You can find out more about the Animal Welfare Act (AWA) on the AWA section of the US Dept. of Agriculture/Animal and Plant Health Inspection Service (APHIS) website, including a breakdown of the Animal Welfare Act in its entirety. Briefly, however:

 Red means beware     

The AWA licenses and oversees facilities in the United States which deal in animals for commerce. AWA categories for licensees include Carriers, Dealers, Exhibitors, Federal Research Facilities, Handlers, Research Facilities (other than federal), and VA Hospitals, as well as pet breeders. As for those pet breeders — only those who sell pets wholesale (to pet stores, research facilities, etc.) are covered — once again bypassing our friend the puppy miller mentioned above and any others who only sell retail, directly to customers through ads in newspapers, classified papers, etc.

 Red means beware     

The AWA does have specific rules and regulations for the minimum requirements, and they do try to enforce them. However, there are just over 100 inspectors nationwide, tasked with overseeing about 10,000 facilities!

 pawprint bullet point   Center for Animal Welfare (CAW)   pawprint bullet point

 pawprint bullet point   List of Active Licensees and Registrants under the AWA (pdf)   pawprint bullet point   AWA Inspection and Annual Reports   pawprint bullet point

       The USDA is constantly changing and evolving its regulations to keep up with the changing face of pet retail. On September 10, 2013, they announced a revised and updated definition of “retail pet store” under the Animal Welfare Act to help ensure the health and humane treatment of pet animals sold sight unseen via phone, internet, and mail! For more background and information, please read Internet-based Puppy Mills now Subject to USDA Regulation and USDA Restores Important Check and Balance on Retail Pet Sales to Ensure Health, Humane Treatment (pdf).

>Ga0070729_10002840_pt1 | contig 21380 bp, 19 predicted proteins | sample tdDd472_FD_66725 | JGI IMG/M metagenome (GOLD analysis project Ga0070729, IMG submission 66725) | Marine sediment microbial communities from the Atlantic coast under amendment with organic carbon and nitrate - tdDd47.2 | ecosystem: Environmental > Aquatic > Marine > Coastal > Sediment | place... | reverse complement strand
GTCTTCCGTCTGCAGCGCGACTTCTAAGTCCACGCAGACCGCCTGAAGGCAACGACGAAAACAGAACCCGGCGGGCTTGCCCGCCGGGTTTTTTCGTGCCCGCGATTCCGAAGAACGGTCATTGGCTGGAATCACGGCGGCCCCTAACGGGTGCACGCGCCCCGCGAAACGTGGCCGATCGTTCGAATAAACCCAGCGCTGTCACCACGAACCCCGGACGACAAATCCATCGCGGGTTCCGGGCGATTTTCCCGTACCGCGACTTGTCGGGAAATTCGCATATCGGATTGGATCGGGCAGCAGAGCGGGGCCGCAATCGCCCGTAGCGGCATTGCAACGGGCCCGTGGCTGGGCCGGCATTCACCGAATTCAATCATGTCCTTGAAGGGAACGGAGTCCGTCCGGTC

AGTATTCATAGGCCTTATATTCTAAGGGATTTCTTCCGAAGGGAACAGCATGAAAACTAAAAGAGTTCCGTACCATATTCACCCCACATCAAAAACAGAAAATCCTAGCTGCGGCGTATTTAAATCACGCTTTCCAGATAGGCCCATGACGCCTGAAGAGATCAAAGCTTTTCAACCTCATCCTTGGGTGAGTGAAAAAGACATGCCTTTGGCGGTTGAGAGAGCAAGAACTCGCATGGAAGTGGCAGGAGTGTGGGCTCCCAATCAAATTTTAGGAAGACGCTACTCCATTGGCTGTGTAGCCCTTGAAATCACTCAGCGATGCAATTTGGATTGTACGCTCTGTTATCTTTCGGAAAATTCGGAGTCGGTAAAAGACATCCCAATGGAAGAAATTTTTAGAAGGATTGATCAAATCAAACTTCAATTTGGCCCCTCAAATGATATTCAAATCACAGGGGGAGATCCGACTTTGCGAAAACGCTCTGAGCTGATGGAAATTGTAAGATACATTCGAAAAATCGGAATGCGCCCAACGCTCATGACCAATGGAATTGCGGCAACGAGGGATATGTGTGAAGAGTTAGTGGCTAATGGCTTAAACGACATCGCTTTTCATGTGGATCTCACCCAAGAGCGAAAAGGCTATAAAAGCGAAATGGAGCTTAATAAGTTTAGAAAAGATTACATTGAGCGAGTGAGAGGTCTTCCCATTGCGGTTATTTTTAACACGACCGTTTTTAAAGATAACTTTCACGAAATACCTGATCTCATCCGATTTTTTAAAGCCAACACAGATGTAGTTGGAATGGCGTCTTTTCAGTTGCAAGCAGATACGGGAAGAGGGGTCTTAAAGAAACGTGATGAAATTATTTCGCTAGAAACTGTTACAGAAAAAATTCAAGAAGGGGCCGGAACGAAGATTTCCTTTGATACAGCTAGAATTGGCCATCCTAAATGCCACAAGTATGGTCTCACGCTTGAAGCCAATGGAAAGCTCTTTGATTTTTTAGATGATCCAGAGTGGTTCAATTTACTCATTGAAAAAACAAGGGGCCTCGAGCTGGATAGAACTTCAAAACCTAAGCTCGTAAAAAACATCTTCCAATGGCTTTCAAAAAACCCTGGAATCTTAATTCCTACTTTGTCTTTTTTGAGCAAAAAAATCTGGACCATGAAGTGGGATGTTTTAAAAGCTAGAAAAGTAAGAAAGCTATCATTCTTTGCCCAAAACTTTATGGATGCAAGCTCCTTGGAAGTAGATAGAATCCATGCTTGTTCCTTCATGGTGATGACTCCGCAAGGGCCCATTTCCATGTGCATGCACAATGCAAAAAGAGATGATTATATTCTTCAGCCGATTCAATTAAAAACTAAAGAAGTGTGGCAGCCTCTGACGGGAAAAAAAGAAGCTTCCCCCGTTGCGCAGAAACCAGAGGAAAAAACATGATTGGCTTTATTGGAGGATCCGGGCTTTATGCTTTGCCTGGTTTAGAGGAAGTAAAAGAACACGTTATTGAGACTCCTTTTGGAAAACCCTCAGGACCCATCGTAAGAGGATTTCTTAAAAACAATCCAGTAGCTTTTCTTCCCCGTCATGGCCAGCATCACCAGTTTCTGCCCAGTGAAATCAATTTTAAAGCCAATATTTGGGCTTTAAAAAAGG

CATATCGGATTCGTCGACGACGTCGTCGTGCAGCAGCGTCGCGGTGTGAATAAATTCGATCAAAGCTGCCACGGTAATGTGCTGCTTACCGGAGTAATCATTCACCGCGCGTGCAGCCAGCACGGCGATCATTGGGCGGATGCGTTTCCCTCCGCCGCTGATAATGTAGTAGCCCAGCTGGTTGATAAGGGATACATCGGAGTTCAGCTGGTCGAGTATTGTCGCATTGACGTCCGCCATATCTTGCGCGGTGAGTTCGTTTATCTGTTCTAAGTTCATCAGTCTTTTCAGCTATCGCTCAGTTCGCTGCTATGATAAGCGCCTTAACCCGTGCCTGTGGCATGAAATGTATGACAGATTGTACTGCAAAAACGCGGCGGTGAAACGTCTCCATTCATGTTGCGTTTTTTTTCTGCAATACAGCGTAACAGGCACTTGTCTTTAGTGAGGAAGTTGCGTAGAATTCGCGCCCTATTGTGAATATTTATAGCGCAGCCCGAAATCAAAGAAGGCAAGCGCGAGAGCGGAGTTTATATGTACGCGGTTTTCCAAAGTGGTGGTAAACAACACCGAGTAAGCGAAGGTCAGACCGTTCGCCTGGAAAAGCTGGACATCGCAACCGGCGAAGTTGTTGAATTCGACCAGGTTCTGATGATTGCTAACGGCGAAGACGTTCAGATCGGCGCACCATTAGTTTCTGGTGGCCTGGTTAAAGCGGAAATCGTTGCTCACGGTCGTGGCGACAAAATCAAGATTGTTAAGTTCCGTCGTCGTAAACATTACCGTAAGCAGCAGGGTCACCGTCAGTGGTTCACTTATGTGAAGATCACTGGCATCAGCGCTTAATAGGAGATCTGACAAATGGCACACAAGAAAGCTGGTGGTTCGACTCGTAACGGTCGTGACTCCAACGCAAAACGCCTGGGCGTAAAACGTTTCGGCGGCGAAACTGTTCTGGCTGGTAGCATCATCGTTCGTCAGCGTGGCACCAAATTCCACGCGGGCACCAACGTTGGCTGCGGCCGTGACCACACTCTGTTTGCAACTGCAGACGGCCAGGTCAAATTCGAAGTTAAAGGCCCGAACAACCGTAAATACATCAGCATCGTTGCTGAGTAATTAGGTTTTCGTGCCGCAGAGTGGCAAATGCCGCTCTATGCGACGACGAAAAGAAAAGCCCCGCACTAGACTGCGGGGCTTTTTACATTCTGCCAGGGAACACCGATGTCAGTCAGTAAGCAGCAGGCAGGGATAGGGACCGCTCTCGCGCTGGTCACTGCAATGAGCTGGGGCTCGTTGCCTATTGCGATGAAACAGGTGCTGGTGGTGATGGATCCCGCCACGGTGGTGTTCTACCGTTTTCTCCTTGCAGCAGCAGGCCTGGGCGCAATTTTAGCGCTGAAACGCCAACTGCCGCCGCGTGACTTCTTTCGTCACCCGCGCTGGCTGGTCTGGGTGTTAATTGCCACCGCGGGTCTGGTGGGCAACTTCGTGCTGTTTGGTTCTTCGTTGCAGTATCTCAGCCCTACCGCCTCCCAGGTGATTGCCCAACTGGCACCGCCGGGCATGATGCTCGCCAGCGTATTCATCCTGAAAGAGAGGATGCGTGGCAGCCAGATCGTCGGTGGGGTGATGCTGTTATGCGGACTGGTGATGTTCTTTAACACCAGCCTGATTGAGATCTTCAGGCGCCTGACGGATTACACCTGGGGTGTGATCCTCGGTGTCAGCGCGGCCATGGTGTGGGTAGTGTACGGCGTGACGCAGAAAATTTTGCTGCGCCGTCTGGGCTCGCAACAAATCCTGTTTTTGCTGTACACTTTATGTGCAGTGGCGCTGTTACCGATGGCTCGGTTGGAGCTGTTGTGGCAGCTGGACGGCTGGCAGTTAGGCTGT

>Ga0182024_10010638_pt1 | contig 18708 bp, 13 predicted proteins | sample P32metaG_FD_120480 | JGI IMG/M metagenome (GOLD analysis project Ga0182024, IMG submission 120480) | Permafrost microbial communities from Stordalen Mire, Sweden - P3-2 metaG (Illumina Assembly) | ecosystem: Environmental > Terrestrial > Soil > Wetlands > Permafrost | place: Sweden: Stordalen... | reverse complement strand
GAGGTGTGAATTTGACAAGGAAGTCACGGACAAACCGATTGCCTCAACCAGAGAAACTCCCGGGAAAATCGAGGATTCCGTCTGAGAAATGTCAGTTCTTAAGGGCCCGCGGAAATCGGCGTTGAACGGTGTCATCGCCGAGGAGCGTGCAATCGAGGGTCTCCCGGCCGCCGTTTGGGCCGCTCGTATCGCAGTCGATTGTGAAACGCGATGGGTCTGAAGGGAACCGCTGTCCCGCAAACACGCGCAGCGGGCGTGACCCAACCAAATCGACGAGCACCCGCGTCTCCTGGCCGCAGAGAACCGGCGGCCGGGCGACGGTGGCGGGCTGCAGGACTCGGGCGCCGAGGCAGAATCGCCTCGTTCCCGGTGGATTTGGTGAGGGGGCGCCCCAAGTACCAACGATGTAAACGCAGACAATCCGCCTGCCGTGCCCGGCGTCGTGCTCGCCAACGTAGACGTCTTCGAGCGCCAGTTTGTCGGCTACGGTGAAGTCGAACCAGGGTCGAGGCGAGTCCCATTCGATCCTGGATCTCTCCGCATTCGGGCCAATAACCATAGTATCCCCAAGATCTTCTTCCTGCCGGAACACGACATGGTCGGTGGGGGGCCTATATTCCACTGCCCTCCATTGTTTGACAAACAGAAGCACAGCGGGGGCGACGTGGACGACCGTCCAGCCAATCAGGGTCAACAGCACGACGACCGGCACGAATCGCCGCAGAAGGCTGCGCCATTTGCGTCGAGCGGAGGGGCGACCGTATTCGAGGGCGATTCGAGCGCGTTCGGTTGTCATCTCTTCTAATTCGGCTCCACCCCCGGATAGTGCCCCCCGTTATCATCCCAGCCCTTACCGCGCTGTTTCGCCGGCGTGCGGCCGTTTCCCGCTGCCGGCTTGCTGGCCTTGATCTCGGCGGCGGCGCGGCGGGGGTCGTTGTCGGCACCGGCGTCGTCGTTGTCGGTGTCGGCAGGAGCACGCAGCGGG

pawprint bullet point   Internet-based Puppy Mills now Subject to USDA Regulation   pawprint bullet point

 pawprint bullet point   USDA Restores Important Check and Balance on Retail Pet Sales to Ensure Health, Humane Treatment" (pdf)   pawprint bullet point

        On August 15, 2014, the USDA announced a revised and updated definition to help crack down on the import of puppies from foreign puppy mills. In brief, the new rule requires that puppies be at least 6 months of age, have veterinary certificates from their country of origin attesting to their good health, AND be vaccinated for rabies, distemper, hepatitis, leptospirosis, parvovirus, and parainfluenza virus (DHLPP) "at a frequency that provides continuous protection of the dog from those diseases and is in accordance with currently accepted practices as cited in veterinary medicine reference guides." See USDA Closes Another Loophole: New Regs for Import of Foreign Puppy Mill Puppies for more details, and read the final rule, USDA Animal Welfare; Importation of Live Dogs here.

 pawprint bullet point   USDA Closes Another Loophole: New Regs for Import of Foreign Puppy Mill Puppies   pawprint bullet point

 pawprint bullet point   USDA Animal Welfare; Importation of Live Dogs   pawprint bullet point

       By the way, the dog whose photo is at the beginning of this section came from a USDA-licensed "breeding facility." For her story, and more about USDA "Identification of Animals" regulations, please see: Little Tag 19

 

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 pawprint bullet point   "Chapter 951: Crimes Against Animals" (pdf)   pawprint bullet point   USDA/APHIS Animal Welfare Act "home" page   pawprint bullet point

 pawprint bullet point   Reporting Animal Cruelty   pawprint bullet point   WI Certified Humane Officers   pawprint bullet point

 pawprint bullet point   Little Tag 19 and the USDA Identification of Animals Regulations   pawprint bullet point

 pawprint bullet point   List of Active Licensees and Registrants under the AWA (pdf)   pawprint bullet point   AWA Inspection and Annual Reports   pawprint bullet point